The Internal Revenue Service (IRS) has announced some changes to its collections processes to assist taxpayers who have been impacted by COVID-19. Specifically, the IRS says it is expanding taxpayer options for making payments and alternatives to resolve balances owed.
“The IRS understands that many taxpayers face challenges, and we’re working hard to help people facing issues paying their tax bills,” said IRS Commissioner Chuck Rettig. “Following up on our People First Initiative earlier this year, this next phase of our efforts will help with further taxpayer relief efforts.”
“We want people to know our IRS employees are committed to continue helping taxpayers wherever possible, including offering many options for those struggling to pay their tax bills,” said Darren Guillot, the IRS Small Business/Self-Employed Deputy Commissioner for Collection and Operations Support.
The new IRS Taxpayer Relief Initiative makes a few changes to collection procedures during COVID.
Payment Plan Extensions
Currently, the IRS offers short-term and long-term payment plans, including installment agreements that you can apply for online. Online applications are generally available to individuals who owe $50,000 or less in combined income tax, penalties and interest or businesses that owe $25,000 or less combined that have filed all tax returns (if you’re over those amounts, you can still enter into an agreement but you’ll have to talk to someone over the phone). The short-term payment plans are free – there’s no free to set it up – but typically must be paid in full in 120 days. Under the new IRS Taxpayer Relief Initiative, that deadline will be extended to 180 days for certain taxpayers.
Less Documentation For Installment Agreements
Setting up installment agreements can require a lot of paperwork. Now, the IRS says that certain qualified individual taxpayers who owe less than $250,000 may set them up without providing a financial statement or substantiation if their monthly payment proposal is sufficient.
No Tax Lien Notice Necessary For Certain Installment Agreements
Procedure is typically important when it comes to IRS and installment agreements. For now, some individual taxpayers who only owe for the 2019 tax year and who owe less than $250,000 may qualify to set up an installment agreement without a notice of federal tax lien filed by the IRS.
Tax Liabilities Automatically Added
The IRS will also now automatically add certain new tax balances to existing Installment Agreements, for individual and out of business taxpayers. I know this doesn’t sound like a good thing, but it is. You can put your installment agreement in jeopardy if you don’t pay your taxes, including new balances. It can be tough to keep track when you can barely keep your head above water, so by adding the new balances into the mix, the IRS says this “taxpayer-friendly approach” will help some taxpayers avoid default.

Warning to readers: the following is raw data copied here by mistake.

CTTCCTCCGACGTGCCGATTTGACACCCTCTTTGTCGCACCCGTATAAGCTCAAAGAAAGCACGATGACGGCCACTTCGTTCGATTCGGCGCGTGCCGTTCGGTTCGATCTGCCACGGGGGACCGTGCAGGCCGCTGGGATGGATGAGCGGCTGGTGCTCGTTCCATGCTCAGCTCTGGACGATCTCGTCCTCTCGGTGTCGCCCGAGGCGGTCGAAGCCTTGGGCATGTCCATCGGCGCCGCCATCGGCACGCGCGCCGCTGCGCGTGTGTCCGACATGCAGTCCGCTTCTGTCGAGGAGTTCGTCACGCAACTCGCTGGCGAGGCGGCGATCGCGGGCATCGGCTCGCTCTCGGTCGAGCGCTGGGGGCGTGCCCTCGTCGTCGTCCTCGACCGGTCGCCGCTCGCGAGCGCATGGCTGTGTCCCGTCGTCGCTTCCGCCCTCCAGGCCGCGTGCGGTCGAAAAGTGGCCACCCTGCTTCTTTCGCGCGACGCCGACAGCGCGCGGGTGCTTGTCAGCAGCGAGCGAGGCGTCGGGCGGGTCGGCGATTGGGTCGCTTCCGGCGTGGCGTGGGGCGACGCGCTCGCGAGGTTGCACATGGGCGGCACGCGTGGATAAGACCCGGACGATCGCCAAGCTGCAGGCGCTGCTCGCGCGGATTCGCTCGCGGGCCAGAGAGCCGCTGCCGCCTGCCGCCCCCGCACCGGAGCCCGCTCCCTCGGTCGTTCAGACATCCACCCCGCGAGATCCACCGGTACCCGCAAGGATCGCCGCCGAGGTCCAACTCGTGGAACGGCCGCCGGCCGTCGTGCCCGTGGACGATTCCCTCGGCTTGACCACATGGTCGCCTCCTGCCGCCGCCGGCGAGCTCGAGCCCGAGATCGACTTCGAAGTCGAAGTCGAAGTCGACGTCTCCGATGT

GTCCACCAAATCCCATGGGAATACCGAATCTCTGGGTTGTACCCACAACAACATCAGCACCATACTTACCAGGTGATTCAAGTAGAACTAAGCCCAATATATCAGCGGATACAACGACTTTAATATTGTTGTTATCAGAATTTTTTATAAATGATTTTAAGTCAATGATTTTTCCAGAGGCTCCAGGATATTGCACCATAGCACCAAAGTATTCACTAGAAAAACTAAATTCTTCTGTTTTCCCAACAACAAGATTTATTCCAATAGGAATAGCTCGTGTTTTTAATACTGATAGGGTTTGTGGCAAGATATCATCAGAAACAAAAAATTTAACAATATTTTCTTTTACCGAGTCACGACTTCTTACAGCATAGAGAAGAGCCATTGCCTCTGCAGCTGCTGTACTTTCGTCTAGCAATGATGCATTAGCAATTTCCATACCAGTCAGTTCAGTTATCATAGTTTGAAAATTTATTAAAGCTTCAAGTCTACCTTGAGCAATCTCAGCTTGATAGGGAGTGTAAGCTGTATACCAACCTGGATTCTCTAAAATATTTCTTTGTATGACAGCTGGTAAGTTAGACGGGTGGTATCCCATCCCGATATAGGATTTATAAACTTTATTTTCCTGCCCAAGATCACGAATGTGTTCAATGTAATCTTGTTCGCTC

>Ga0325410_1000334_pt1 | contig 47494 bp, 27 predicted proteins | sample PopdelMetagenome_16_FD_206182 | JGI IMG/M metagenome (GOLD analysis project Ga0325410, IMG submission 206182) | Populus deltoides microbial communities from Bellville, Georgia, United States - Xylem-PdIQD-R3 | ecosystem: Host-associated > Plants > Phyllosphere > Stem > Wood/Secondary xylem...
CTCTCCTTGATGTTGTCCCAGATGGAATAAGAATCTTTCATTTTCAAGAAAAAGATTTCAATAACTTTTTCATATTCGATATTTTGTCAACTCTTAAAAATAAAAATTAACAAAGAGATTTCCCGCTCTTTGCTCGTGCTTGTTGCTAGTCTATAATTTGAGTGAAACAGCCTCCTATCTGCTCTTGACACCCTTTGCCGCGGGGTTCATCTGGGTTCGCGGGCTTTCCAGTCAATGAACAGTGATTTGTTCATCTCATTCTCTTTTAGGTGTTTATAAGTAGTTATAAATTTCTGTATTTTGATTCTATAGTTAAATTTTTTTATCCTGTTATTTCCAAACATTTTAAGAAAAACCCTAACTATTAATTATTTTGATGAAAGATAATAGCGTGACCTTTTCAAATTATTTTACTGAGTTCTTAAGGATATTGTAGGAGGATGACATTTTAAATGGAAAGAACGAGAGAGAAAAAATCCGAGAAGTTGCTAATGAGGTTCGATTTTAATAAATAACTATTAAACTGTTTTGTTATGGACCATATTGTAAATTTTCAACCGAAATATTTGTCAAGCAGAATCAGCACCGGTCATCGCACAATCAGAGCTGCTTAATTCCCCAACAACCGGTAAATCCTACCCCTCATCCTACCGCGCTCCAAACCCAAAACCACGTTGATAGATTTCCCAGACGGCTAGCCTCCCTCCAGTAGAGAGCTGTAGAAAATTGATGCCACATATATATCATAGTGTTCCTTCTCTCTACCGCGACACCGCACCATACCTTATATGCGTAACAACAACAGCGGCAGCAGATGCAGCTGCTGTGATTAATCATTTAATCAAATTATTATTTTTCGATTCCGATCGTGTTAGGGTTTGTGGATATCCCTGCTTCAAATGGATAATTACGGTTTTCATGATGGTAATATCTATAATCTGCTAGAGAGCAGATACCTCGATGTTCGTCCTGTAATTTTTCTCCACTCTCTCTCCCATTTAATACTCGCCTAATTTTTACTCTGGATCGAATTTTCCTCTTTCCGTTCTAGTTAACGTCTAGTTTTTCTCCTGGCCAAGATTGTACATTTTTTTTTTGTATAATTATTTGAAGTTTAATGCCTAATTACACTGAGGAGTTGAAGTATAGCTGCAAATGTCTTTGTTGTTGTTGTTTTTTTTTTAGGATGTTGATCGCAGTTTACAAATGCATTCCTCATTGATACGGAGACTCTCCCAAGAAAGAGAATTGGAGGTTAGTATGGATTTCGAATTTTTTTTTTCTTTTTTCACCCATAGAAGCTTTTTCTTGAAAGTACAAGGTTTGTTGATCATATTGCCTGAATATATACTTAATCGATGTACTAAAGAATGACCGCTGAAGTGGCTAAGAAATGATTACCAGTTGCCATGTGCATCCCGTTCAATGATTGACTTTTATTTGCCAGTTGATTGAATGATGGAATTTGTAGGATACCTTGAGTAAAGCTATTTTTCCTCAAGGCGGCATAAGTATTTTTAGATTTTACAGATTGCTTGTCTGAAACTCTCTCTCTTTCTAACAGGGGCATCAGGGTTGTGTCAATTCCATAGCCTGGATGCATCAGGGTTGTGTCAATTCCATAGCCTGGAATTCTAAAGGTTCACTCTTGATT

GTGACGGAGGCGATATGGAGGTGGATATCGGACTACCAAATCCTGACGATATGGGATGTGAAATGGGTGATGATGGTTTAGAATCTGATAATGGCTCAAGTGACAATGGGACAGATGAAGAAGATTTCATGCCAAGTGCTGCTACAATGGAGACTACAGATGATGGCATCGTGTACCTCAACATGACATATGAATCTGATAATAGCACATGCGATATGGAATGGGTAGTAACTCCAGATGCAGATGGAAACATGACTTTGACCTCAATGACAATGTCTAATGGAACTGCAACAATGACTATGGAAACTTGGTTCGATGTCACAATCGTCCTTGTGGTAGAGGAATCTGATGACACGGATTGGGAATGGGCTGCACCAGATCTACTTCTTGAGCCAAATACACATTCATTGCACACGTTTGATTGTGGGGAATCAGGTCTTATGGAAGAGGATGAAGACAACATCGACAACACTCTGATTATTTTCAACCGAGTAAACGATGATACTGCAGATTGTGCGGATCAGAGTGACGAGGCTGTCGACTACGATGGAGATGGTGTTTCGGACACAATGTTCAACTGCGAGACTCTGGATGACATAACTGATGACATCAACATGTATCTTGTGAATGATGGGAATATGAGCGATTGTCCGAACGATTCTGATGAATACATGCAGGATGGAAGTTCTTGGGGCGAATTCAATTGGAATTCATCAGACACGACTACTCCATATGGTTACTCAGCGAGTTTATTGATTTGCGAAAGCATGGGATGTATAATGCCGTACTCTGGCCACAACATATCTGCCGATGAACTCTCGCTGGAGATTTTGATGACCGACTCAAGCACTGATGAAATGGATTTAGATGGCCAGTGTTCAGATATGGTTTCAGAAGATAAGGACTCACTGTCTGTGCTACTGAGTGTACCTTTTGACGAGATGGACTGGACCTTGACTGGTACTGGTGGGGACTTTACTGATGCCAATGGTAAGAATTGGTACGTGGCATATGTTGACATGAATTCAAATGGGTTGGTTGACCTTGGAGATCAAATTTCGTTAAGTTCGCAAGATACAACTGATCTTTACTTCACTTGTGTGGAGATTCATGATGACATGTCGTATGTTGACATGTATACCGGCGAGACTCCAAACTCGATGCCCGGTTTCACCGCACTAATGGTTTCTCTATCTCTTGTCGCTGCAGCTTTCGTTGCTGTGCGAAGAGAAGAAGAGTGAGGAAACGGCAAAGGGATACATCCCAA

Online Opportunities To Make Changes
Once you have an existing installment agreement, you typically have to talk to the IRS to make changes. Now, qualified taxpayers with installment agreements paid by direct debit may now be able to make changes online, including proposing lower monthly payment amounts and changing their payment due dates.
More Flexibility For Offers In Compromise
An Offer in Compromise allows you to settle your tax debt for less than the full amount you owe. The IRS considers a host of circumstances including the ability to pay; income; expenses; and asset equity. Generally, the IRS will only agree to an OIC if they determine they will not be able to collect the amount due within a reasonable period of time. This option shouldn’t be your first choice (and please don’t believe those TV commercials that swear you’ll be able to settle your tax bill for pennies on the dollar).
While you can apply for an OIC on your own, consider a tax professional. If, however, you opt to try it yourself, use the IRS’ Pre-Qualifier online tool to see if you qualify and to calculate a preliminary offer amount.
For taxpayers with existing OICs who are temporarily unable to meet the payment terms, the IRS says it will be “offering additional flexibility.”
Temporary Delays In Collection
The IRS may be able to temporarily delay collections – but you have to ask. This typically happens by having your account marked as “currently not collectible.” But be careful: being currently not collectible does not mean the debt goes away, it means the IRS has determined you cannot afford to pay the debt at this time. You can find out more here.
Reasonable Cause Relief From Penalties
If you have have reasonable cause for failing to file, pay and deposit on time, you may qualify for penalty relief. Those reasons include natural disasters, inability to obtain records, or death, serious illness, incapacitation or unavoidable absence affecting you or your immediate family. Not having enough money is generally not enough – on its own – to qualify. You can find out more about penalty relief here.
First-time penalty abatement relief is also available for taxpayers.
Taxpayers can find out more by going to the IRS website at IRS.gov.
“If you’re having a tax issue, don’t go silent. Please don’t ignore the notice arriving in your mailbox,” Guillot said. “These problems don’t get better with time. We understand tax issues and know that dealing with the IRS can be intimidating, but our employees really are here to help.”